Having enjoyed the previous Drew Farthering mysteries, I was pleasantly surprised when I saw that a fourth book would be coming in this series.

     The classic mystery setting of the 1930s English Countryside is always fun to return to, and the Regency twist, although only prominent in the beginning, was an interesting addition (although I admit some disbelief at the way the men [and even women] were able to quote so much Jane Austen...something tells me that might be a little unrealistic ;)

     However, I did feel that this mystery wasn't as strong as the others--I guessed the culprit almost immediately (actually, I had a "hunch" about who the murderer was going to be even before the murder happened...). That being said, there were plenty of times that I felt doubt about my choice and thought I might be wrong. I did find this mystery surprisingly disturbing (I say "surprisingly" because I do read a lot of mysteries, so I'm not exactly a stranger to murder in that context.) Perhaps this was because *SPOILER*one of the victims was a young teenage boy my brother's age. Yet I've read other books where teenage boys have died, so I really don't know what it was about this instance, but it just threw me off. *END OF SPOILER*

     Anyway, while it did take me about half the book to really "get into" it, by the last few chapters I was twisted in knots wondering if I had guessed right or not. I do warn the reader that I found Dressed For Death more depressing than its preceding books, but for anyone who wants to spend more time with Drew and Madeline Farthering, it's one to add to the to-read list.

Rating: 7

I received this book for free from netgalley in exchange for my honest review.

Wednesday, January 6, 2016

The Bachelor Girl's Guide to Murder


The Bachelor Girl's Guide to Murder
Rachel McMillan
Harvest House

In 1910 Toronto, while other bachelor girls perfect their domestic skills and find husbands, two friends perfect their sleuthing skills and find a murderer.

Inspired by their fascination with all things Sherlock Holmes, best friends and flatmates Merinda and Jem launch a consulting detective business. The deaths of young Irish women lead Merinda and Jem deeper into the mire of the city's underbelly, where the high hopes of those dreaming to make a new life in Canada are met with prejudice and squalor.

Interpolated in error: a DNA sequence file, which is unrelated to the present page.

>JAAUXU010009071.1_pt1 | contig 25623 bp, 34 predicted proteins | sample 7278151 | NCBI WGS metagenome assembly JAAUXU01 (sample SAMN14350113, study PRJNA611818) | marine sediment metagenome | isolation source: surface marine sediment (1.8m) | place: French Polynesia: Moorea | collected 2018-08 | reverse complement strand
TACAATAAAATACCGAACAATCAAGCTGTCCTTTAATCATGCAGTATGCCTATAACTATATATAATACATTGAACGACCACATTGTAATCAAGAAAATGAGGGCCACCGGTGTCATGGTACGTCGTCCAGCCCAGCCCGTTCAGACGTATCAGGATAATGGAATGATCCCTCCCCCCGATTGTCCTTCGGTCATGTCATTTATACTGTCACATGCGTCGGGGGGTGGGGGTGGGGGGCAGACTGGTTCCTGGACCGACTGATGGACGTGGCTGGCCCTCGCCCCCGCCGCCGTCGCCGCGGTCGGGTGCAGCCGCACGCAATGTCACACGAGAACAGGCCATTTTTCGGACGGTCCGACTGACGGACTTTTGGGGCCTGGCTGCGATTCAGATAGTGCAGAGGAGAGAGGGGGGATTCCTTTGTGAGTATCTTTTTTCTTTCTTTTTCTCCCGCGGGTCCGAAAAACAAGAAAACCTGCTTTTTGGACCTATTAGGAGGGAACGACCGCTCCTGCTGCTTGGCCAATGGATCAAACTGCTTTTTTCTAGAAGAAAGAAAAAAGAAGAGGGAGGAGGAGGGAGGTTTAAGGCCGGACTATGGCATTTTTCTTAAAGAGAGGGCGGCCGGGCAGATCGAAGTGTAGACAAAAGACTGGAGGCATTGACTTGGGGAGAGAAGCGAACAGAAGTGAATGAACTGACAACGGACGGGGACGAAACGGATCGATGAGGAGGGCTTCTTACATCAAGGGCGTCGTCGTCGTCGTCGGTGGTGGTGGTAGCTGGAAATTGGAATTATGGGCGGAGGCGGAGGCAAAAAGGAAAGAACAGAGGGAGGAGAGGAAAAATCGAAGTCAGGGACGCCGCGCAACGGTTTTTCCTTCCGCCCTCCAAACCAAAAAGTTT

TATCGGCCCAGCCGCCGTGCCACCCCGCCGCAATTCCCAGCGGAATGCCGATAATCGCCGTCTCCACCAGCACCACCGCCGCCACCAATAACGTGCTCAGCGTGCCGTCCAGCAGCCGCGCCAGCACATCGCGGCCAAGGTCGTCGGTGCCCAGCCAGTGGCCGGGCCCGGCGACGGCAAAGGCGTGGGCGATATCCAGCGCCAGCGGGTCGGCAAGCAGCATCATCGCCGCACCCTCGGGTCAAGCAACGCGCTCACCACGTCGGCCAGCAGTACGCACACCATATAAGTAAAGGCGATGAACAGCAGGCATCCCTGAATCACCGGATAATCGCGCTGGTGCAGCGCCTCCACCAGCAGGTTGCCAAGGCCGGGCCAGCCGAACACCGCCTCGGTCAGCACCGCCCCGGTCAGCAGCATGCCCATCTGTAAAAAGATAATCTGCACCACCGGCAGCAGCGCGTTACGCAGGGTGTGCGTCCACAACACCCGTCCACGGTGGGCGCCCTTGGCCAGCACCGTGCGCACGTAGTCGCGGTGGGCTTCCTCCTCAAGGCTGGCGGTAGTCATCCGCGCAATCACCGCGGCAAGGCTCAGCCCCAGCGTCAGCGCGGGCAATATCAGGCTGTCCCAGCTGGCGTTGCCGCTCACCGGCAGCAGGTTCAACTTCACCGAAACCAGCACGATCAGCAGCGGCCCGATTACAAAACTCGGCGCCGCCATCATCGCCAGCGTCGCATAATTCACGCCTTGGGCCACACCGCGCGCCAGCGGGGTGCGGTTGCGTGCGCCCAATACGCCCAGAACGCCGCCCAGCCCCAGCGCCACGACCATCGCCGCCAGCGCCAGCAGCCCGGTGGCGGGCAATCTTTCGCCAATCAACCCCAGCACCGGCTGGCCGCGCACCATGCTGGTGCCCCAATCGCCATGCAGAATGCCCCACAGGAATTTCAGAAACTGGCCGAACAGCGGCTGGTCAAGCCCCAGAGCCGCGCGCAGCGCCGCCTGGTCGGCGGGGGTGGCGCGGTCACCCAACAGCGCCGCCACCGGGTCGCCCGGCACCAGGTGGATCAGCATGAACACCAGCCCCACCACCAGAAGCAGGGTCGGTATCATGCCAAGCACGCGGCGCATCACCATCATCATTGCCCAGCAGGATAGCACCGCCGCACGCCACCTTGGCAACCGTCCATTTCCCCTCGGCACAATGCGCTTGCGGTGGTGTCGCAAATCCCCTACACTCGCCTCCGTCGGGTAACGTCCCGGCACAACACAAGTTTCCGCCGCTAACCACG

While searching for answers, donning disguises, and sneaking around where no proper ladies would ever go, they pair with Jasper Forth, a police constable, and Ray DeLuca, a reporter in whom Jem takes a more than professional interest. Merinda could well be Toronto's premiere consulting detective, and Jem may just find a way to put her bachelor girlhood behind her forever--if they can stay alive long enough to do so.

     This was a book I've had my eye on from the first moment it appeared on Goodreads-- two lady detectives? In Edwardian times? Inspired by Sherlock Holmes? Obviously, I'm in. While at times bending history to suit its needs, The Bachelor Girl's Guide to Murder was a fun, quirky romp through 1900s Toronto. And the footnotes. I loved the footnotes. Easily one of my favorite aspects of the book.

     I do have a few issues from a theological perspective, as there are a few times that I felt there was too much emphasis on "doing what's right for you" and flouting societal conventions, since honestly I don't think that's the best way for Christians to act in certain circumstances.It actually wasn't in some ways as feministic as I feared (being an ardent non-feminist, I do admit to having very immovable ideas on women's roles) although there were definitely several times the book veered into territory I didn't agree with.

     That being said, The Bachelor Girl's Guide to Murder is a madcap adventure that includes quite a lot of laughs. Its strength isn't so much in its mystery (which wasn't terribly unpredictable) but in the charming writing style, the characters, and the promise that we'll be getting the chance to see these ladies again soon.

     Also, the phrase "cracker jacks!" has permanently entered my vocabulary.

Rating: 8

I received this book for free from in exchange for my honest review.